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Hudson-Mohawk Genealogical and Family Memoirs:
Servoss

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[This information is from Vol. II, pp. 791-792 of Hudson-Mohawk Genealogical and Family Memoirs, edited by Cuyler Reynolds (New York: Lewis Historical Publishing Company, 1911). It is in the Reference collection of the Schenectady County Public Library at R 929.1 R45. Some of the formatting of the original, especially in lists of descendants, may have been altered slightly for ease of reading.]

This family, without reasonable doubt, descends from the same Dutch ancestor as the Serviss family of Montgomery county. Just where the change in spelling was made, or why, does not appear. The first of record in the line we are following was Christian Servoss, of Glen, whose tragic death by drowning is well remembered by the older settlers of the county. His father was killed at Oriskany.

(I) Christian Servoss was born in the town of Glen, Montgomery county, New York, of pioneer Dutch ancestors. He there grew to manhood, married, and followed farming as an occupation. His death occurred in middle life. He was returning one dark winter's night from Albany with an empty market sled drawn by a team of horses, which had carried a load of produce to the market of that city. One half the bridge across Schoharie creek, near where it enters the Mohawk river, on which he had crossed in the morning, had been carried away during the day by the ice. Not knowing this he drove his horses on the bridge and into the creek, where all perished, his body not being recovered until months afterward. His two sons, John and James, who were with him, had gotten so cold that they were running some distance behind the sled to get warmed from the exercise. This fact saved their lives as, warned by the crash, they stopped and did not take the fatal plunge. He had married, in Glen, a Miss Pettengill, of an early Montgomery county family, who survived him many years. They were members of the Dutch Reformed church. Children: John, James, Cholatt, a son and three daughters whose names are not recorded.

(II) Dr. Cholatt, son of Christian Servoss, was born in Glen, Montgomery county, New York, 1813, died 1892. He was a man of versatile talent, a doctor of good local reputation, a musician of more than ordinary ability, and a genius in many ways. He married, in Florida, near Minaville, Christina McMichael, born in Florida, who survived him and was well known for her many womanly virtues and devout Christian character. Children:

  1. Antoinette, married Abram Jewell, and had William and Jennie Jewell, the latter now wife of B. W. Kellogg, of Buffalo, New York.
  2. Harriet, twice married and now a resident of Los Angeles, California.
  3. William, see forward.
  4. Jeanette, wife of John Beveridge.
  5. James, married Lydia Scase and has a son Charles and a daughter Anna; James is a carpenter and builder of Los Angeles, California.

(III) William, eldest son of Dr. Cholatt and Christina (McMichael) Servoss, was born November 23, 1841, in Florida, Montgomery county, New York. He was a natural mechanic, and at the age of thirteen began working at the carpenter's trade, at which he later continued several years. He began later in the lumber business by operating a saw mill. He afterward purchased an old mill site on Chuctenunda creek at Mudge Hollow, where he erected a substantial three-story mill. This building, the foundation of which contained three hundred yards of solid masonry, included a flour, saw and cider mill. The machinery for these different mills was all installed by Mr. Servoss and was operated first by water and steam auxiliary power, now by electricity, generated by a fifty horsepower dynamo. Here he did a good business, becoming prosperous, and earning the title of "Servoss, the honest miller." He and all his family are members of the Reformed church, which he has served as treasurer for twenty-one years. He is an elder of the church and a liberal supporter of its varied benevolences. With his sons he gives his musical ability to the church choir in which they have sung for many years. His political preference and that of his sons is for the man and measures of the Republican party. He married, in Florida, 1871, Mary E., born in town of Glen, August 18, 1845, daughter of Peter and Maria (Van Horne) Williams, both natives of Glen, but residents of Florida, dying in Amsterdam at ages seventy-seven and eighty. Children:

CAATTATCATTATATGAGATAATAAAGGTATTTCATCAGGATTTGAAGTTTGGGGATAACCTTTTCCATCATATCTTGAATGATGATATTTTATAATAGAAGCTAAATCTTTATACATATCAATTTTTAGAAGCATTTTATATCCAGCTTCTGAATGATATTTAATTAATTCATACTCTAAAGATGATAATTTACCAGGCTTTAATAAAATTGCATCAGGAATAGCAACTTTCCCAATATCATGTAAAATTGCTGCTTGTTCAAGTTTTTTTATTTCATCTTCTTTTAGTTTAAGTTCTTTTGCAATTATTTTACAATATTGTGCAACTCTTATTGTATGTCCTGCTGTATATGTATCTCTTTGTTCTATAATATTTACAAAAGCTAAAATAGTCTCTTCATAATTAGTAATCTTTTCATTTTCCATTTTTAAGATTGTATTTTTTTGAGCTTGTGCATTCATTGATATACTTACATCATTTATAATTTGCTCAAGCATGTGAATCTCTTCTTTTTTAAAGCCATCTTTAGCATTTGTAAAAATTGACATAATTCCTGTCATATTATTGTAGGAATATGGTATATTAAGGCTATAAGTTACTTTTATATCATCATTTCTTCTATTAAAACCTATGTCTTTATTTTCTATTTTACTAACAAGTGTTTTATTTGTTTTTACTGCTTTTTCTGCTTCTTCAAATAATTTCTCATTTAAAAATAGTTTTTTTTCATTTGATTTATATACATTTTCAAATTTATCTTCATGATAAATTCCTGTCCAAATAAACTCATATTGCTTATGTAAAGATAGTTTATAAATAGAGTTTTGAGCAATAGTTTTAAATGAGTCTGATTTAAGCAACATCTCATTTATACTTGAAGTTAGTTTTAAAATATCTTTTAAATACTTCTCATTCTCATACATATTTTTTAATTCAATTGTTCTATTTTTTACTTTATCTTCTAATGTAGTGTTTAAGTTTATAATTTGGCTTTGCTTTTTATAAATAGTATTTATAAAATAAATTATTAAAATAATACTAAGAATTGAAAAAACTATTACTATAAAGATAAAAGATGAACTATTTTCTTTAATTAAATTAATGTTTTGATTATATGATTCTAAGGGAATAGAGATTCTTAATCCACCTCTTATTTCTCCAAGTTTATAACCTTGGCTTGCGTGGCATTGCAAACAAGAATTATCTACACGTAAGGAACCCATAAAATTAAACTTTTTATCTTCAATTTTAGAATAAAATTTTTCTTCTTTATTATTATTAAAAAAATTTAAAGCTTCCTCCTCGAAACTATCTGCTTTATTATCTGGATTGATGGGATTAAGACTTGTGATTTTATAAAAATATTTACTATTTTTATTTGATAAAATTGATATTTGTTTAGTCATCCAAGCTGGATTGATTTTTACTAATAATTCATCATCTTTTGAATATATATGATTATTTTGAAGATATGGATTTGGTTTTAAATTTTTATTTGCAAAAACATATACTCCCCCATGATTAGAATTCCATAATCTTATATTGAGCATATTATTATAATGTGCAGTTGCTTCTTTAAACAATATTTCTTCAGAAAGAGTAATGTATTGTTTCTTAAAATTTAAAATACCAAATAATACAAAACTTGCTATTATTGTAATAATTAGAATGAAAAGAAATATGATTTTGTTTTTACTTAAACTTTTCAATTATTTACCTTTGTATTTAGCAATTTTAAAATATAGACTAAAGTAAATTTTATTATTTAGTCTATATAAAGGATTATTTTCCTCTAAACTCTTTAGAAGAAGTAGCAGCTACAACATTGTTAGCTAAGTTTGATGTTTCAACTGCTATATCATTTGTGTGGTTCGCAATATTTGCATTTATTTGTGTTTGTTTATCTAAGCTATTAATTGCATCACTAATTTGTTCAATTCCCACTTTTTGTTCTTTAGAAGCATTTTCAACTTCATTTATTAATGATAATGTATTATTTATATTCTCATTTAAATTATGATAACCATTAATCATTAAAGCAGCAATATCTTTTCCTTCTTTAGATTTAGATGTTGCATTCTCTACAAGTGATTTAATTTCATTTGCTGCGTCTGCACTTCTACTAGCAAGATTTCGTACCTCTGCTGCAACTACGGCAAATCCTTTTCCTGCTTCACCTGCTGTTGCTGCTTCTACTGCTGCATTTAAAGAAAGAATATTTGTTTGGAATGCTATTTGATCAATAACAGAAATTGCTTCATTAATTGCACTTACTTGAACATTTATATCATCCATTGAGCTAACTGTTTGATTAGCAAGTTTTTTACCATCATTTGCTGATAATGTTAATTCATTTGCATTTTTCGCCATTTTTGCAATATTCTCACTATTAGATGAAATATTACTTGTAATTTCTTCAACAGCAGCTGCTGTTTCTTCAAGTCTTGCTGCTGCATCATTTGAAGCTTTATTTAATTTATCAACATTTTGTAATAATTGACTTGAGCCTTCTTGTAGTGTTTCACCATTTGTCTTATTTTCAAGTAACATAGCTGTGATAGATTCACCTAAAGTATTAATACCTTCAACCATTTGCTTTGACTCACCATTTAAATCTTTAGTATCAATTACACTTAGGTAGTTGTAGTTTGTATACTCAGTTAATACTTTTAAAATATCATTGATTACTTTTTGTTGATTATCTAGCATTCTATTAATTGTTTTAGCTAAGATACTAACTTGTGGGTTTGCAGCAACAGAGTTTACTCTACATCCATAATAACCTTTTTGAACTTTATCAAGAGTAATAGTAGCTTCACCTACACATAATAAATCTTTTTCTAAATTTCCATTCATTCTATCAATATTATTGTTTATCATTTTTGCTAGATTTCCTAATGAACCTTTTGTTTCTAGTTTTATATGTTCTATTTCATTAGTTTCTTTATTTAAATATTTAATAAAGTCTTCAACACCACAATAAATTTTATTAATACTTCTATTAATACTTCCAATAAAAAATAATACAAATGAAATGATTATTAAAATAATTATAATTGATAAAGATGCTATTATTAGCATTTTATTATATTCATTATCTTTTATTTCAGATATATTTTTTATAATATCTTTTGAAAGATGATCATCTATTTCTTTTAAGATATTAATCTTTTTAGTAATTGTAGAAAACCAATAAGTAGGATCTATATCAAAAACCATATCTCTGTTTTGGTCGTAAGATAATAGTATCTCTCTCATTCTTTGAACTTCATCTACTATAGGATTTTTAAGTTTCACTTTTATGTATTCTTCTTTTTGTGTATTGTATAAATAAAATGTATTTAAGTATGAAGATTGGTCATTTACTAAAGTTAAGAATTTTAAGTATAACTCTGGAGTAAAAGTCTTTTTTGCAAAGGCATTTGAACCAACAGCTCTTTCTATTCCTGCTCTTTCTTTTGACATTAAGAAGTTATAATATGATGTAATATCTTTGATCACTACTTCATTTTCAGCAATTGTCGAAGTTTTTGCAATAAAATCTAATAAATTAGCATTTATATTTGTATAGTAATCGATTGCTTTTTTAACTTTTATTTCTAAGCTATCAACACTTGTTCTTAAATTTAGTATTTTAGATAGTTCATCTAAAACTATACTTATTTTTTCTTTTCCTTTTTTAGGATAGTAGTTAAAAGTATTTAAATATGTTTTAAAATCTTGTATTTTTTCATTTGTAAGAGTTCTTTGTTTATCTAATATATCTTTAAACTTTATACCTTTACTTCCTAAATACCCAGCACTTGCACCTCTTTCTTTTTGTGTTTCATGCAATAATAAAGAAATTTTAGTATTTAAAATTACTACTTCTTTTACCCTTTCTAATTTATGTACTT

1. Emily, married W. J. Sweet (deceased), of the Dr. Leonard Sweet family.
  2. Mary E., (Mrs. William Servoss).
  3. Sally, married Albert Francisco, a farmer of Florida.
  4. Jane, died unmarried at age of fifty.
  5. Cornelius, married Cora Wright, and has issue; he is an extensive and successful dairyman and milk dealer of Schenectady.
  6. Ada.
  7. Charles.

Children of William Servoss and wife:

  1. Arthur P., born November 28, 1876; educated in Amsterdam high school and Amsterdam Business College, now head bookkeeper for the Pioneer Broom Company of that city; married Georgiana Munroe, of Florida.
  2. Earl V., November 6, 1885, educated in Amsterdam high school and is his father's assistant in the milling business; married, October 17, 1906, Edith Baird, born on Baird homestead farm in Florida, October 16, 1879, educated in the city schools.

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